Barrie Culture Talk

Presenters at the first Barrie "Culture Talk", leading dance artist Nova Bhattacharya and celebrated Canadian filmmaker Peter Lynch
Admission free

Barrie Culture Talk
Presented in partnership with the Ontario Ministry of Tourism, Culture and Sport
The Carnegie Room at the MacLaren Art Centre
Tuesday, October 13
7:00 to 9:30 pm
Admission free. No registration required

You are invited to the MacLaren Art Centre to share what culture means to you at the first “Culture Talk”. Organized by the Ontario Ministry of Tourism, Culture and Sport, eleven community consultation events will be happening across the province focusing on what art, culture and heritage mean to Ontarians. The outcomes will contribute towards shaping the first Culture Strategy for our province with Barrie as the starting location. The Barrie “Culture Talk” will begin with renowned choreographer and dance artist Nova Bhattacharya and noted filmmaker and documentarian Peter Lynch in a moderated discussion before moving on to round table talks with the public. As the Minister of Tourism, Culture and Sport Michael Coteau states, “…this is an opportunity for the province to take a fresh look at how it invests in arts and culture, to build our vibrant sectors and to enrich our diverse communities.” Culture defines who we are. This is an invaluable opportunity to influence the growth and development of arts and culture. Please join us on October 13 and share what culture means to you and what you feel the Government of Ontario can do to better support arts and culture in the province. For more information, click here.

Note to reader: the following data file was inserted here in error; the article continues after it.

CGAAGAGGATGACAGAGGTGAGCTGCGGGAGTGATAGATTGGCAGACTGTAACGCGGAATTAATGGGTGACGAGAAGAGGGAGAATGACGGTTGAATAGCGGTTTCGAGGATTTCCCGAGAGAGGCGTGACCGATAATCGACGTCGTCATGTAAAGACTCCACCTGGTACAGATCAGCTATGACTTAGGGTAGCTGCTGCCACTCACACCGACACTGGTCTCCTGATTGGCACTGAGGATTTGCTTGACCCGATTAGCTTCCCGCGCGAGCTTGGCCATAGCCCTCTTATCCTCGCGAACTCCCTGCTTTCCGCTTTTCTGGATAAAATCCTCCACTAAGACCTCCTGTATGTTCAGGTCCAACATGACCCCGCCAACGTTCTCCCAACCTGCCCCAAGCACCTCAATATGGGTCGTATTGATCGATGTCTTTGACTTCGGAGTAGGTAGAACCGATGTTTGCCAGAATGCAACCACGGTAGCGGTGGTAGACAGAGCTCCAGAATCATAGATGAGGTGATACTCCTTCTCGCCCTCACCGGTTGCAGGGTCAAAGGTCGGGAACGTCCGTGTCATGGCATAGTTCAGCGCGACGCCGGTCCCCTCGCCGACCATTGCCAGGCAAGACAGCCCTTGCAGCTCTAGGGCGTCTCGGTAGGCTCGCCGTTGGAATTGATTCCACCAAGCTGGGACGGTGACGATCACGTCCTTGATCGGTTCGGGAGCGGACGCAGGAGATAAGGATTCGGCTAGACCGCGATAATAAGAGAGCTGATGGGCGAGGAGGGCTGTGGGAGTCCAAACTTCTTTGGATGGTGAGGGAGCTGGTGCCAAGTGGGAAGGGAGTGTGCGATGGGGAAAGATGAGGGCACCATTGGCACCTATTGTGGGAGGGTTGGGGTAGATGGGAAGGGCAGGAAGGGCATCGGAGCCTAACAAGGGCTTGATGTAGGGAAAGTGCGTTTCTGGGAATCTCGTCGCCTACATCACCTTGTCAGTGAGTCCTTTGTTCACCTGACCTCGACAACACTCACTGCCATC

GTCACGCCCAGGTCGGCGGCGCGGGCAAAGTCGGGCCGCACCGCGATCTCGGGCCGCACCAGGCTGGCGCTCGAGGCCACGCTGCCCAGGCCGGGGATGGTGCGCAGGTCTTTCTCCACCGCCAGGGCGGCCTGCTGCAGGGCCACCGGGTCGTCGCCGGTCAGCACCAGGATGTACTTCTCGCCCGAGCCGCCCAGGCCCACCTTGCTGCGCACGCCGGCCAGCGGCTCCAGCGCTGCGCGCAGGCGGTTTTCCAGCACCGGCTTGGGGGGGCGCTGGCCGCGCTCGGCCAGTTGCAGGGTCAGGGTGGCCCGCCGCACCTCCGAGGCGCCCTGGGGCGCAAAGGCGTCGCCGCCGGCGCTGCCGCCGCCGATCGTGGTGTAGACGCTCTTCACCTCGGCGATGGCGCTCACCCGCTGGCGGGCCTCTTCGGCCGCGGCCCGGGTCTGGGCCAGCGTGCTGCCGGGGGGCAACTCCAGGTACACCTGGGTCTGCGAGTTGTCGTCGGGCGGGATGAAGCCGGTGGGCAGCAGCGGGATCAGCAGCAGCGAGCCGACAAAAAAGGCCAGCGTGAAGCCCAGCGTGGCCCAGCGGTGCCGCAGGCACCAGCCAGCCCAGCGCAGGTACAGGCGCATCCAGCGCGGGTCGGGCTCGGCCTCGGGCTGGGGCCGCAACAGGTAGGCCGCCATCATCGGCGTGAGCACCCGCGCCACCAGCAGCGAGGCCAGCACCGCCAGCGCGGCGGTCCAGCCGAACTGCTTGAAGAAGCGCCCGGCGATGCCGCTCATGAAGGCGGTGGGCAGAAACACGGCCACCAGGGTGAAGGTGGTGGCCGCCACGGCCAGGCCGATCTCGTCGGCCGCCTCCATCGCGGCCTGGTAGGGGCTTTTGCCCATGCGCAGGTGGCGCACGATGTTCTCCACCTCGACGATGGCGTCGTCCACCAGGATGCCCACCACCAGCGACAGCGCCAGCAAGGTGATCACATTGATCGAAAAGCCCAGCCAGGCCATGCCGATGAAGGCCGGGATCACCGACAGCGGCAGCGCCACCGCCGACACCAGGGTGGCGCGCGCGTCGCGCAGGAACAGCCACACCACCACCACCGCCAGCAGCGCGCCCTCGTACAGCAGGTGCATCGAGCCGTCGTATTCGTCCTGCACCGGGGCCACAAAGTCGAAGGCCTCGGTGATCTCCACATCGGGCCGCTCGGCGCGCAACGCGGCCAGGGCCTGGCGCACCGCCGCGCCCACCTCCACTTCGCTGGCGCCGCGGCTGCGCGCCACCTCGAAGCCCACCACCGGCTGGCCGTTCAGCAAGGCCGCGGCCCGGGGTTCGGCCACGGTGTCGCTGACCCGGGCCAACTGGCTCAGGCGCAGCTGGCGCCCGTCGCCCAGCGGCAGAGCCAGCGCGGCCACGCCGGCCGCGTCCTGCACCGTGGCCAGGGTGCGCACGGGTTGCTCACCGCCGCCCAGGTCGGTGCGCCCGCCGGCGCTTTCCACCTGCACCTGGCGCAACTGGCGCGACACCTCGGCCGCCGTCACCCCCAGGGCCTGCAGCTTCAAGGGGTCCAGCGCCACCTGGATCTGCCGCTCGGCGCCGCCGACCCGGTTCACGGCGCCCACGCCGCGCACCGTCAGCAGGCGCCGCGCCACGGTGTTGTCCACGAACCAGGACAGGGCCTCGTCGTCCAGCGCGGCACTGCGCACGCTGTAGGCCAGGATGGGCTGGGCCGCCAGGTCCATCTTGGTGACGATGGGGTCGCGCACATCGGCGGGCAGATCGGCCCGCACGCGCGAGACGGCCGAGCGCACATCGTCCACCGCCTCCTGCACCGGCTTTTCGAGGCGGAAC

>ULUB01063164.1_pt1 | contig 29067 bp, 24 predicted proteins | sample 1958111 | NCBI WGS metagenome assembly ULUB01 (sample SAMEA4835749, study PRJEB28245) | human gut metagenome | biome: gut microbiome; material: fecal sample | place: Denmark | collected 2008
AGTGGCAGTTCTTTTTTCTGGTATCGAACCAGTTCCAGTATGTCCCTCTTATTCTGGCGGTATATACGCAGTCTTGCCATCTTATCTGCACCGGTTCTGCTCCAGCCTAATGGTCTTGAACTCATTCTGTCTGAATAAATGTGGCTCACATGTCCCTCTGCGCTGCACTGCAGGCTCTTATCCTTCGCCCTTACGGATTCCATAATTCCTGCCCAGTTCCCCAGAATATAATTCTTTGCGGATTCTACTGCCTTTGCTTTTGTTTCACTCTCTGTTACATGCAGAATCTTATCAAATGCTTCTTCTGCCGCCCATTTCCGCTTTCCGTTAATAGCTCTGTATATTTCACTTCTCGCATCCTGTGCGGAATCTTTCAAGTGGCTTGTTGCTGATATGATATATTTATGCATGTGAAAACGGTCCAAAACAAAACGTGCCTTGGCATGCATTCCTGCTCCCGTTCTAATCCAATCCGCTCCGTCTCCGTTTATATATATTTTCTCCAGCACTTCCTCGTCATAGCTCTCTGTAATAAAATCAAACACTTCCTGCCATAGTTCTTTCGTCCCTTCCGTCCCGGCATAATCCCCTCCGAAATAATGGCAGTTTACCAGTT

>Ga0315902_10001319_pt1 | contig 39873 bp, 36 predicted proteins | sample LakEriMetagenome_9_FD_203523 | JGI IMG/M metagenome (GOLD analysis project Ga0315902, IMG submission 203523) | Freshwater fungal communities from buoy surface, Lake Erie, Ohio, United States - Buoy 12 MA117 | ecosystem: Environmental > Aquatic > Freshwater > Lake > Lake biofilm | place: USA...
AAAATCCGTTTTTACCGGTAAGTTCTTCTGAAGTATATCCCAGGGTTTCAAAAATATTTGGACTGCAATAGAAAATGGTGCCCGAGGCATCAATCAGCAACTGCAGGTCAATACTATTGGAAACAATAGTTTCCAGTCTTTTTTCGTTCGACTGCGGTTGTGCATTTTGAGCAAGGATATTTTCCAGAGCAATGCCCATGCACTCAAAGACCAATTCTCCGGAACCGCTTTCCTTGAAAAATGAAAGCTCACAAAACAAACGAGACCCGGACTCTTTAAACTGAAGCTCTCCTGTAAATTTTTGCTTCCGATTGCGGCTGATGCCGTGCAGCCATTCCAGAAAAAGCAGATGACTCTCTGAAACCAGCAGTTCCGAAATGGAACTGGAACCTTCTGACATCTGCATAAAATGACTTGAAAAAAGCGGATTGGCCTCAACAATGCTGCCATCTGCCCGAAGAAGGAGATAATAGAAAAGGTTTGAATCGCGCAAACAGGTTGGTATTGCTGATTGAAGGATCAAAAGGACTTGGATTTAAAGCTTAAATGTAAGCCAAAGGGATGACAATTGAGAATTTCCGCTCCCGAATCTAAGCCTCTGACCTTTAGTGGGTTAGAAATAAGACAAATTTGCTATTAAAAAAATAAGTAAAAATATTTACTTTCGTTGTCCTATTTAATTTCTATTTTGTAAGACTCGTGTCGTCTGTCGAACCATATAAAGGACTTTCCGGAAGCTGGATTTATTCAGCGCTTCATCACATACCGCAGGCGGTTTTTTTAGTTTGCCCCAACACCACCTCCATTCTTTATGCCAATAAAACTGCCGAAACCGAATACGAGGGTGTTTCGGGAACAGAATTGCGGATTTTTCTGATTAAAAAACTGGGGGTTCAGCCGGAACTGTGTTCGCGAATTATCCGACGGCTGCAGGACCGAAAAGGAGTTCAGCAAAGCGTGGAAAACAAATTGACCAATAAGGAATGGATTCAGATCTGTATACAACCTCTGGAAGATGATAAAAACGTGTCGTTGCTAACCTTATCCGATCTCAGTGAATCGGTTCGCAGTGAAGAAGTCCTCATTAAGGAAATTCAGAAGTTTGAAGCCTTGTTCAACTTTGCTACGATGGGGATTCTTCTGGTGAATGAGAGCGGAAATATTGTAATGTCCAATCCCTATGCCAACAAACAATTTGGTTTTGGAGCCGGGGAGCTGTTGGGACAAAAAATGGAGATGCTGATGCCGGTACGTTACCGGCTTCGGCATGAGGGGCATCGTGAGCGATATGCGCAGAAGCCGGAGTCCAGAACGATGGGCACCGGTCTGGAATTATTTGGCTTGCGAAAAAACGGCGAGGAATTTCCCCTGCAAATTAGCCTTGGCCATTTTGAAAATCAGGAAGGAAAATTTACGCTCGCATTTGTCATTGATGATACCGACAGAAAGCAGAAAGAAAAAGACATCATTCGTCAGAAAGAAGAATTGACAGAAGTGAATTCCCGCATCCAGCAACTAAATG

About the presenters: Recognized as one of the leading dance artists of her generation, Nova Bhattacharya is the former Chair of the Toronto Arts Council’s Dance Committee and has been a member of Toronto Art Council’s board of directors since 2011. Bhattacharya has developed an intriguing body of work—ranging from full-length classical recitals to powerful contemporary solos and duets—that showcases today’s Bharatanatyam and Canadian contemporary dance with a South Asian sensibility. Her performances have struck a deep emotional chord with audiences and critics alike, and have been presented by Canada’s National Arts Centre, Toronto's Danceworks and Kalanidhi Fine Arts, Vancouver's Dancing on the Edge, Tokyo’s An Creative and at fabrik Potsdam / 17th Potsdamer Tanztage—International Festival of Contemporary Dance. An impassioned advocate for the arts, she is a founding member of South Asian Dance Alliance Canada, and past Treasurer and Co-Chair of Canadian Alliance of Dance Artists—Ontario Chapter. 

Peter Lynch is one of Canada’s most celebrated filmmakers. He is responsible for several internationally acclaimed feature films and shorts. His first dramatic short Arrowhead received a Genie Award in 1994. In 1996, Lynch made the wildly successful Project Grizzly, one of the most acclaimed Canadian documentaries of all time, and spoofed the next year on The Simpsons. Fans of the film include Quentin Tarantino and Matthew Barney. This was followed by his docu/drama The Herd, which Lynch co-wrote and directed, and was a festival hit worldwide. In 2001, Cyberman, a portrait of Cyborg Steve Mann, played to critical acclaim at over fifty international film festivals and was listed as one of the top ten feature films of 2002 by Film Comment to name a few. Lynch is currently in editing with his first feature drama, a neo noir entitled Birdland

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